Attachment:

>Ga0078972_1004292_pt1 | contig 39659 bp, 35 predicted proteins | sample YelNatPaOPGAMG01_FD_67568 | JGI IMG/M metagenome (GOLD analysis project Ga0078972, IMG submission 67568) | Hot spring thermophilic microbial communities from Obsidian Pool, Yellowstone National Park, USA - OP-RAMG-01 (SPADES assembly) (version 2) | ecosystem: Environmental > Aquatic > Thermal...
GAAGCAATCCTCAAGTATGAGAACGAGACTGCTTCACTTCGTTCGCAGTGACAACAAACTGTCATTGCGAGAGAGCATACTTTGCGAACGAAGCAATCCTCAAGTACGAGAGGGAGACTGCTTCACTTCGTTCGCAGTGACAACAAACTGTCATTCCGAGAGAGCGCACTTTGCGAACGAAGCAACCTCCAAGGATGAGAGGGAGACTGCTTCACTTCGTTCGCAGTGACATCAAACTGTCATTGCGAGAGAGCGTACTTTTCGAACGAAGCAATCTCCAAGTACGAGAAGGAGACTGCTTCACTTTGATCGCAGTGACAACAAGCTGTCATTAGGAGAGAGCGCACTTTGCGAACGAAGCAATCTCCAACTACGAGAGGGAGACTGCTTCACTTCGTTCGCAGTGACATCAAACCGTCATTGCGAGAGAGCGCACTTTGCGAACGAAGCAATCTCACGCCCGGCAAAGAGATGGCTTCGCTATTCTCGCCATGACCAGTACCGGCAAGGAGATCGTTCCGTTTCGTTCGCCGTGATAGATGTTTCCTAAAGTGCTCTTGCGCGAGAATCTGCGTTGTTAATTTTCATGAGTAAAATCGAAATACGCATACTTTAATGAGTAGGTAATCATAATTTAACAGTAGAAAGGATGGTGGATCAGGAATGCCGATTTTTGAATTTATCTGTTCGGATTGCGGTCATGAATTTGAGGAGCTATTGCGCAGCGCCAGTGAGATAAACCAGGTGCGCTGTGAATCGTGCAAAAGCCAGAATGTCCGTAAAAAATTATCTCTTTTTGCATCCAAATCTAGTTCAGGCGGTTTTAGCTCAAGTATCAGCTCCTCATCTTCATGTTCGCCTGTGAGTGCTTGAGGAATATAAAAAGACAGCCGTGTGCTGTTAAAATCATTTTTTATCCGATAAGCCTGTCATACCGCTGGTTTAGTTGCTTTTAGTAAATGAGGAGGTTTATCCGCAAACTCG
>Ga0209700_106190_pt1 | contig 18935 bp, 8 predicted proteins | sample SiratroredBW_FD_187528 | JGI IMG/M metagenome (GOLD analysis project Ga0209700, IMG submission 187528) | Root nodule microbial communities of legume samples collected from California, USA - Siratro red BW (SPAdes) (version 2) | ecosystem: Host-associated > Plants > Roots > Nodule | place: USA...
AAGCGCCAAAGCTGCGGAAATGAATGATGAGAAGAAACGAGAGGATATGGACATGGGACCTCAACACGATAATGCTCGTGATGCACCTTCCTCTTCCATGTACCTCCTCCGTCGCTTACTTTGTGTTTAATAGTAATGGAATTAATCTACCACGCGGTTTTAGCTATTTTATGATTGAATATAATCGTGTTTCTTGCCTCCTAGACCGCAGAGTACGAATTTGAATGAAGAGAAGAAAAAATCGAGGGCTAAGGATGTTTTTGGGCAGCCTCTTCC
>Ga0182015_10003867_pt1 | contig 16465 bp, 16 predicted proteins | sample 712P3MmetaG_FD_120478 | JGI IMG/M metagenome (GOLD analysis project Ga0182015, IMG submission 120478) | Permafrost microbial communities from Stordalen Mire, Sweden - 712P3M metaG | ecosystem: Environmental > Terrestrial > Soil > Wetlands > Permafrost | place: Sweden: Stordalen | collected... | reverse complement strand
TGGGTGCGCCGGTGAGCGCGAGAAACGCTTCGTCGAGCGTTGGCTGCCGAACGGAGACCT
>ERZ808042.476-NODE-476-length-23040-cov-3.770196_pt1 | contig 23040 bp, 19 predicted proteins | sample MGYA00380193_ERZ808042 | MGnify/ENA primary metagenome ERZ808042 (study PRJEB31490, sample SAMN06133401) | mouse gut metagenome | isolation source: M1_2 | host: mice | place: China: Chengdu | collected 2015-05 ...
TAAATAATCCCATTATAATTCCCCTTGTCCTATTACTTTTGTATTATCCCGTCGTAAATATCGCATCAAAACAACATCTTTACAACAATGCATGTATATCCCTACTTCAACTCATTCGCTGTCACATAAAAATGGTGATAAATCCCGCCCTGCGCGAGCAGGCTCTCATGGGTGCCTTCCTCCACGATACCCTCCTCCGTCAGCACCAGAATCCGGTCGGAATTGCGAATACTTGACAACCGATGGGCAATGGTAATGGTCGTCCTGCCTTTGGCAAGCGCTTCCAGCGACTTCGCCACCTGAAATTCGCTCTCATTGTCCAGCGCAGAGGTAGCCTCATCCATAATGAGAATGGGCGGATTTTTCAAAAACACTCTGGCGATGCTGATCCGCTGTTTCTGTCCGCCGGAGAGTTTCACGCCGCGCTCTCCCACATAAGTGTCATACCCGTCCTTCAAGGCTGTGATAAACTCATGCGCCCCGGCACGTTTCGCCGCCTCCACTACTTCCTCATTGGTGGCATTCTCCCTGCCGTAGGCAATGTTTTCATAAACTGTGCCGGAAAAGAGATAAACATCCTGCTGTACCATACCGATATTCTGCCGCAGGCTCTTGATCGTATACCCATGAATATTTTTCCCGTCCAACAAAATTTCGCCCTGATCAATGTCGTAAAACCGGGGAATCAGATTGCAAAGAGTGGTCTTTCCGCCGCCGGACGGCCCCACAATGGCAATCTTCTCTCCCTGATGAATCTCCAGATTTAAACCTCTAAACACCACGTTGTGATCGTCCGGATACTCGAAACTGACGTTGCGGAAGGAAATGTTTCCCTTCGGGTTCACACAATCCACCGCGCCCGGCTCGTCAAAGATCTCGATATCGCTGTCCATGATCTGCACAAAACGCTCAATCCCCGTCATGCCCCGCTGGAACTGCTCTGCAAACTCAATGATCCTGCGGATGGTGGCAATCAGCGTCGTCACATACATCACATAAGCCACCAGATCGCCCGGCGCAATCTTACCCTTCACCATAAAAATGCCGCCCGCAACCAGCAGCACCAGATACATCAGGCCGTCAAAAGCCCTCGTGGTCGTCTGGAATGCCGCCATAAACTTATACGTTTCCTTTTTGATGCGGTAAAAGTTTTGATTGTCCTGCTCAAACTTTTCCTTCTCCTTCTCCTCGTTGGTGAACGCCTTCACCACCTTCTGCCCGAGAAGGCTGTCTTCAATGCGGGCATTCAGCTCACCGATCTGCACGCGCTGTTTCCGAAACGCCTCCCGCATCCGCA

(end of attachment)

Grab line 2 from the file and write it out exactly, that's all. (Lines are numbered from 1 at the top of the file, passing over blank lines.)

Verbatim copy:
GAAGCAATCCTCAAGTATGAGAACGAGACTGCTTCACTTCGTTCGCAGTGACAACAAACTGTCATTGCGAGAGAGCATACTTTGCGAACGAAGCAATCCTCAAGTACGAGAGGGAGACTGCTTCACTTCGTTCGCAGTGACAACAAACTGTCATTCCGAGAGAGCGCACTTTGCGAACGAAGCAACCTCCAAGGATGAGAGGGAGACTGCTTCACTTCGTTCGCAGTGACATCAAACTGTCATTGCGAGAGAGCGTACTTTTCGAACGAAGCAATCTCCAAGTACGAGAAGGAGACTGCTTCACTTTGATCGCAGTGACAACAAGCTGTCATTAGGAGAGAGCGCACTTTGCGAACGAAGCAATCTCCAACTACGAGAGGGAGACTGCTTCACTTCGTTCGCAGTGACATCAAACCGTCATTGCGAGAGAGCGCACTTTGCGAACGAAGCAATCTCACGCCCGGCAAAGAGATGGCTTCGCTATTCTCGCCATGACCAGTACCGGCAAGGAGATCGTTCCGTTTCGTTCGCCGTGATAGATGTTTCCTAAAGTGCTCTTGCGCGAGAATCTGCGTTGTTAATTTTCATGAGTAAAATCGAAATACGCATACTTTAATGAGTAGGTAATCATAATTTAACAGTAGAAAGGATGGTGGATCAGGAATGCCGATTTTTGAATTTATCTGTTCGGATTGCGGTCATGAATTTGAGGAGCTATTGCGCAGCGCCAGTGAGATAAACCAGGTGCGCTGTGAATCGTGCAAAAGCCAGAATGTCCGTAAAAAATTATCTCTTTTTGCATCCAAATCTAGTTCAGGCGGTTTTAGCTCAAGTATCAGCTCCTCATCTTCATGTTCGCCTGTGAGTGCTTGAGGAATATAAAAAGACAGCCGTGTGCTGTTAAAATCATTTTTTATCCGATAAGCCTGTCATACCGCTGGTTTAGTTGCTTTTAGTAAATGAGGAGGTTTATCCGCAAACTCG